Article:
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So I'm essentially trying to implement an AIR Native Extension that does the physics simulation in C with interfaces through Actionscript.

I've gone through quite a few iterations which I'll list below for interest sake and I'm at what I think could be my final attempt at getting this working in a more performant way.

Ultimately I'm looking for help in how I should be setting up a threading environment for running the simulation of Box2D on a separate thread and then polling for state in AS3.


  1. Brute Force:

In this method I simply call into C from AS3 and tell it to create a world and pass it some boxes to add to this world. Every frame in AS3, I call into C to tell the world to Step, then loop through all the bodies in the World, get their position and rotation, convert them to actionscript objects and put them in an actionscript array and then send that back to AS3. Once there I loop through the returning array and assign those position and rotation values to my sprites so they visually update.

The results are actually quite decent with about 116 boxes being added before the framerate suffers. This is compared to 30 boxes in a pure AS3 implementation. Note that these stats are in Debug mode. In release mode, they both make it to about 120 boxes. There is little difference between the AS3 implementation and the Native Extension implementation.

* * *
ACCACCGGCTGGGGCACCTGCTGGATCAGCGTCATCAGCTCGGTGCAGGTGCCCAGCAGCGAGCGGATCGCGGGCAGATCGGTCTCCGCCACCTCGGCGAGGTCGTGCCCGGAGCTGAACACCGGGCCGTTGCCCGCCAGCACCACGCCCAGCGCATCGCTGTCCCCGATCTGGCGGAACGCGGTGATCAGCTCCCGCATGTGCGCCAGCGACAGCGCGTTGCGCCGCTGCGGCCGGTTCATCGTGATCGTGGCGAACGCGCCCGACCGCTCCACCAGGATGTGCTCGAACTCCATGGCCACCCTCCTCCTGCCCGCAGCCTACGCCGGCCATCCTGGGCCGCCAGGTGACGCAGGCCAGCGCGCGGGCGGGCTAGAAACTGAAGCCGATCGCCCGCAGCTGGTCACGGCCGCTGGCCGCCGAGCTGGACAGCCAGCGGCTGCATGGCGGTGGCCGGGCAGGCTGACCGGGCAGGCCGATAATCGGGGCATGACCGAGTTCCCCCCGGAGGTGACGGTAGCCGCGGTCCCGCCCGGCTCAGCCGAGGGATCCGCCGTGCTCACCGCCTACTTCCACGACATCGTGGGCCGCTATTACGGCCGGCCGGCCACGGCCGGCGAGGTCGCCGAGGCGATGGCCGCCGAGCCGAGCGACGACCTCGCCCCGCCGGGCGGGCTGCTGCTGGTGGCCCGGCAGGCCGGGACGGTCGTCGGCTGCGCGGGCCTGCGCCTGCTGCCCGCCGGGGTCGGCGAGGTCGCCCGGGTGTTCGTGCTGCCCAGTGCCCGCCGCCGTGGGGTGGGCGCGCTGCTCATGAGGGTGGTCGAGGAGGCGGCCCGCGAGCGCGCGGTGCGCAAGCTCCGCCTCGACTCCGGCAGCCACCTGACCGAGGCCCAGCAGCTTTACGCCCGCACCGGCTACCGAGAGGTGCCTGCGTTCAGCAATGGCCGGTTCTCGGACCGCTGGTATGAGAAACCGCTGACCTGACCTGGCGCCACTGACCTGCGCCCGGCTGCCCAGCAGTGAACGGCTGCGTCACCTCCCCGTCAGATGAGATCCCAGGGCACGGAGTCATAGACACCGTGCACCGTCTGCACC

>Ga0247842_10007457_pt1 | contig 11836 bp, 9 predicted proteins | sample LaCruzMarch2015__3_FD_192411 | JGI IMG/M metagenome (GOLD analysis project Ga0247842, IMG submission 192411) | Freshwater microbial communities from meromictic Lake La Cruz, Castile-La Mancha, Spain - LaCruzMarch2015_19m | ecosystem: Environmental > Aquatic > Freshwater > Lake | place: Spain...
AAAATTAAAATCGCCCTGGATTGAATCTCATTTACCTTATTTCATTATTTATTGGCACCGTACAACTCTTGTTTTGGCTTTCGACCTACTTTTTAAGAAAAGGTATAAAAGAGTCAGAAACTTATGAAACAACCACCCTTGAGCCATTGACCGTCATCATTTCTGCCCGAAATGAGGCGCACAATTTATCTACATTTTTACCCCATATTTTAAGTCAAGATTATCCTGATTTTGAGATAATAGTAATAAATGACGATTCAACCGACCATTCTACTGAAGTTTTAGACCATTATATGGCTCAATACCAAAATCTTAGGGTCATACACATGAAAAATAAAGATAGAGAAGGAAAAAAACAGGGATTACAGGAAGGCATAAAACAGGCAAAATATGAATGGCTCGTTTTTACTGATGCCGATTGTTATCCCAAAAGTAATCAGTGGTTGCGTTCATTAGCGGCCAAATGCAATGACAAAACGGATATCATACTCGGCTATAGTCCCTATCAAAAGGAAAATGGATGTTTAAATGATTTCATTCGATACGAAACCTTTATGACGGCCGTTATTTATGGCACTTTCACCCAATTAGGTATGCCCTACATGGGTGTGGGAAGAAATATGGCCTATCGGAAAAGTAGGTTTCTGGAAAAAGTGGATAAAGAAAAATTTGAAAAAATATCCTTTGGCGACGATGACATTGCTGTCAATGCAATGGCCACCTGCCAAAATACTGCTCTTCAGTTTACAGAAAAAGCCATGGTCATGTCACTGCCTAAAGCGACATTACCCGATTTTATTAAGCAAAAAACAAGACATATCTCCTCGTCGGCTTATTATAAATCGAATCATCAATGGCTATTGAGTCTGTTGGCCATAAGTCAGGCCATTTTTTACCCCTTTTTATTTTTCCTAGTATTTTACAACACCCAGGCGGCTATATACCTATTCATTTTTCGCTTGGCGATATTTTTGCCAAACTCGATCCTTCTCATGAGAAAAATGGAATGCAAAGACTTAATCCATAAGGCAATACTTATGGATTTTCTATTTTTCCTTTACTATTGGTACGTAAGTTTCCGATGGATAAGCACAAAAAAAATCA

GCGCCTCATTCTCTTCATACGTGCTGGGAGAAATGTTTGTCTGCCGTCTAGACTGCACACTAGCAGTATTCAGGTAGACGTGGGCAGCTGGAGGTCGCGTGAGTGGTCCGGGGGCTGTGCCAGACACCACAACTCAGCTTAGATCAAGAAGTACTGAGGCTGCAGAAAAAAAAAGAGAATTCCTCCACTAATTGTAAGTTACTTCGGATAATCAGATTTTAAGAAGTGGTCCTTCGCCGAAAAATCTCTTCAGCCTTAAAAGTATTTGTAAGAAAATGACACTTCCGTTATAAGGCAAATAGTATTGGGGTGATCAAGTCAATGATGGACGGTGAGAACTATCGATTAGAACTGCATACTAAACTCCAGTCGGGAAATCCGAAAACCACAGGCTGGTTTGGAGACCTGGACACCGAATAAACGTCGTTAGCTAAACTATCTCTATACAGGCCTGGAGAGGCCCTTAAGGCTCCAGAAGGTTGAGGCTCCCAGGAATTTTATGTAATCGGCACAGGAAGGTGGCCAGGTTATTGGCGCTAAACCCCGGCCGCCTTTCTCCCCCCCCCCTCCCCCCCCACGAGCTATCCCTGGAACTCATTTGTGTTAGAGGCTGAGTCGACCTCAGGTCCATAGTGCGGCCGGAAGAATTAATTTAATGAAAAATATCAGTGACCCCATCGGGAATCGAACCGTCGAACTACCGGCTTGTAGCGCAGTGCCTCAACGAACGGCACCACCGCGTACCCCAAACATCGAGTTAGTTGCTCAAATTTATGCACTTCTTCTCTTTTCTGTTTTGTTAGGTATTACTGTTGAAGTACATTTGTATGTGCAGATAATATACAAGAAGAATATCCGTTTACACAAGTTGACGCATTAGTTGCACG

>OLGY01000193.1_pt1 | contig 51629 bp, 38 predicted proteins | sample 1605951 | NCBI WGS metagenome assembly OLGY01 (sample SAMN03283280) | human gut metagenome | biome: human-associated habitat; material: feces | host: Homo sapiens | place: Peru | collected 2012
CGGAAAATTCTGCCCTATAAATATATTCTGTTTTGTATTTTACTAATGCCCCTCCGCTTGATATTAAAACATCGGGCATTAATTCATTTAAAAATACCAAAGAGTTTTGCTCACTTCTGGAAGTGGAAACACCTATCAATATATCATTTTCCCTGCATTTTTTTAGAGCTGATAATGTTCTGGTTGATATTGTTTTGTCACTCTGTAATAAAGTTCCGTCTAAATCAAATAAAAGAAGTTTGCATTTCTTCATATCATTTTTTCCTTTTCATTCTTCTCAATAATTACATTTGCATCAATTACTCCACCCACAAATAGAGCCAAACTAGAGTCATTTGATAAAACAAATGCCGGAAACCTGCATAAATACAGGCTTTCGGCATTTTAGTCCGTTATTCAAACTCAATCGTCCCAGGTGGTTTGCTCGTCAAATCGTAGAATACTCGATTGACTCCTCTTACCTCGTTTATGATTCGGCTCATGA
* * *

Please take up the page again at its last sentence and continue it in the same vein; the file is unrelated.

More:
1. ByteArray Sharing

In order to improve performance I decided it would be a good idea to try and limit the amount of data being marshalled across C and AS3. ANE's support sharing a byte array's memory space and so I would send the ByteArray created in AS3 to C and have C simply update the ByteArray. This saves us from having to construct AS3 objects in C and pass them back. Every frame, AS3 simply needs to iterate through it's ByteArray and see what C has written into it and then assign those values to the sprites to set the visual state.

The results here are sadly about the same. Improvements are only marginal.

  1. Direct Object Setting From C

Another thing ANE's are capable of is setting the property of an object that lives in AS3. In this sense I aimed to eliminate the overhead of passing back data to AS3, the looping through the bodies to collect data in C and the looping through in AS3 to assign the values. I directly modified the Box2D code so that when it's values were changed it would write the new x, y, rotation values directly on the corresponding Sprite.

The results are amazing at very low amounts of objects since the call to set these properties is well under a millisecond. The problem is that this scales linearly and around 90 or so objects, the overhead is too severe and things start to slow down.

  1. Threading